I have had my Grizzly hybrid for a little over 2 years and am still in love with it. I wax my front rail and that plate in the fencethat grips the rail pretty often and it really makes locking the fence smoother with less movement as the fence is locked. I had to dimple the edges of my miter gauge with a center punch but there is no slop now. Good review and we appreciate your waiting to post it rather than writing a review the day you got it as so often happens.

-- " I'll try to be nicer, if you'll try to be smarter" gfadvm

View WoodWorkWarrior's profile


46 posts in 2841 days

#3 posted 09-23-2012 01:58 PM

Good call on the miter gauge dimpling…I’ll have to try that (I still use the stock gauge for quick, “I don’t need a perfect edge” cuts). I’m glad to have Grizzly. I actually have two more Grizzly machines that I’ve purchased since buying this TS. The dust collector I mentioned in the review and a drill press. I’ll get to those reviews soon.

-- Jason

View MattinCincy's profile


128 posts in 3921 days

#4 posted 09-23-2012 07:34 PM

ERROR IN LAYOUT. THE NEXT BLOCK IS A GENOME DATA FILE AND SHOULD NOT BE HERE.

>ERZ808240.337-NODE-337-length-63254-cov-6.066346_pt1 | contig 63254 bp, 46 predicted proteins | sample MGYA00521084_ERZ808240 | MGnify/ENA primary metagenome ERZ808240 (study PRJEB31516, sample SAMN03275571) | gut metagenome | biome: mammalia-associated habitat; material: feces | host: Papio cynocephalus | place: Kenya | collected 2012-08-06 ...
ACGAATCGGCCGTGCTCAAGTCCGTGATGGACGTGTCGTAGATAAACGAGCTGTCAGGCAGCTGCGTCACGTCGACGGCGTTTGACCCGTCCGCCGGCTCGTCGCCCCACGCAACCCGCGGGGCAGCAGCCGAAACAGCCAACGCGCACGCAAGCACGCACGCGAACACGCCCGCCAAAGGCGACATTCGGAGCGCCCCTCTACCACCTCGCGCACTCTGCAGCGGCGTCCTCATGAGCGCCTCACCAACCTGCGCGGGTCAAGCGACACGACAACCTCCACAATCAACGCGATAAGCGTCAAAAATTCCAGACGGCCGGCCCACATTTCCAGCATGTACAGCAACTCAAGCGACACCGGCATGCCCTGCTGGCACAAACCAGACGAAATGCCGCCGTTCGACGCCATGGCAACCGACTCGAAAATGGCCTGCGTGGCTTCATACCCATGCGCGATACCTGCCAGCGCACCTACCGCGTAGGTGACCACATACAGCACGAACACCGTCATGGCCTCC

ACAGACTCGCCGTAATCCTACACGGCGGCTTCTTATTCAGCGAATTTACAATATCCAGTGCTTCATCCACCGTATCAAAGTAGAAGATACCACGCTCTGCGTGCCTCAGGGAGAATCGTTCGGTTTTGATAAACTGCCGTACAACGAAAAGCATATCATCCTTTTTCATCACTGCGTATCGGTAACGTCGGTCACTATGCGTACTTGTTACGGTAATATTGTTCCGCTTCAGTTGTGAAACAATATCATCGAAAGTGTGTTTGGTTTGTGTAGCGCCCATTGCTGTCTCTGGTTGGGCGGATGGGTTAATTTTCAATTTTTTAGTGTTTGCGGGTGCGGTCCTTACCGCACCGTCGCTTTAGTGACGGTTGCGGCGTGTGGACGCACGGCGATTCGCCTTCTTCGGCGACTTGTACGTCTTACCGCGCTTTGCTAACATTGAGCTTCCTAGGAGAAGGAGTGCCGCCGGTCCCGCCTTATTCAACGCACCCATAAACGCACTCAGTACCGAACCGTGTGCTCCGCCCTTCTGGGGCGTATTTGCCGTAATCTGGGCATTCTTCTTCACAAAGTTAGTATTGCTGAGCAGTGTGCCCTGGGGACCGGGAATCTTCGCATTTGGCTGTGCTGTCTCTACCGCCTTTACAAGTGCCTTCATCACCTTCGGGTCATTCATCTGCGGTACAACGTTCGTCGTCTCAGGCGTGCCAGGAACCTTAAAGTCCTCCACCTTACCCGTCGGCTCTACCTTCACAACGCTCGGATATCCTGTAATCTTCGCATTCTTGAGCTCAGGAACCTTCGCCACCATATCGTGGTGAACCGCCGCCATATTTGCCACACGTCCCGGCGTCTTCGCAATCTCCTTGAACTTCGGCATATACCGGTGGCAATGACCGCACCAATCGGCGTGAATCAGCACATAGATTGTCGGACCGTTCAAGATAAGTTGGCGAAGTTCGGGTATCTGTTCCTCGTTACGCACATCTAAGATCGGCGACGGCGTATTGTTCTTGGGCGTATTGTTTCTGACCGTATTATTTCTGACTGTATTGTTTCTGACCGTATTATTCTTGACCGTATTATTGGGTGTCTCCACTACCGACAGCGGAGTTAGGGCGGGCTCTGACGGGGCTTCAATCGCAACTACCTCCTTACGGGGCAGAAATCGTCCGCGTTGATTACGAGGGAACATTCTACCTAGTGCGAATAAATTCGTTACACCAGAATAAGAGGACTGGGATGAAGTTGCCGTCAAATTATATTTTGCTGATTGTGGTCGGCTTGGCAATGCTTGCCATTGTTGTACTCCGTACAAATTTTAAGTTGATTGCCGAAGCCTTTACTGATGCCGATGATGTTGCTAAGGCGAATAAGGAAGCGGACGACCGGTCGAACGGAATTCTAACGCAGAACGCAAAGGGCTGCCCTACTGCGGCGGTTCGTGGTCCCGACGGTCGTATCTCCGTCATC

Nice thorough review, Jason. I’ve heard many good things about this saw and I’m glad you’re happy with it. Before you replace the fence, though, read on….

I’ve owned 4 tablesaws with t-square style fences (my current is a Jet 3 hp cabinet saw) and all of them had lots of slop when they weren’t clamped to the rail – this isn’t a flaw, but rather a result of the travel of the cam lever. If you have the fence adjusted such that it’s so tight to the rail that it remains parallel to the fence without being clamped to the rail, then I doubt you will be able to fully engage the cam lever to tighten the fence and lock it down. I haven’t measured the travel of the cam on the lever on my saw, but I guarantee that if I adjusted mine to not have any slop when the lever is loose, I’d never be able to fully lock mine down. What really matters is the straightness of the rail that the fence rides on – this will ensure that the fence remains parallel to the blade throughout the range of the fence travel. As long as your fence locks repeatably, then thats all you can ask for.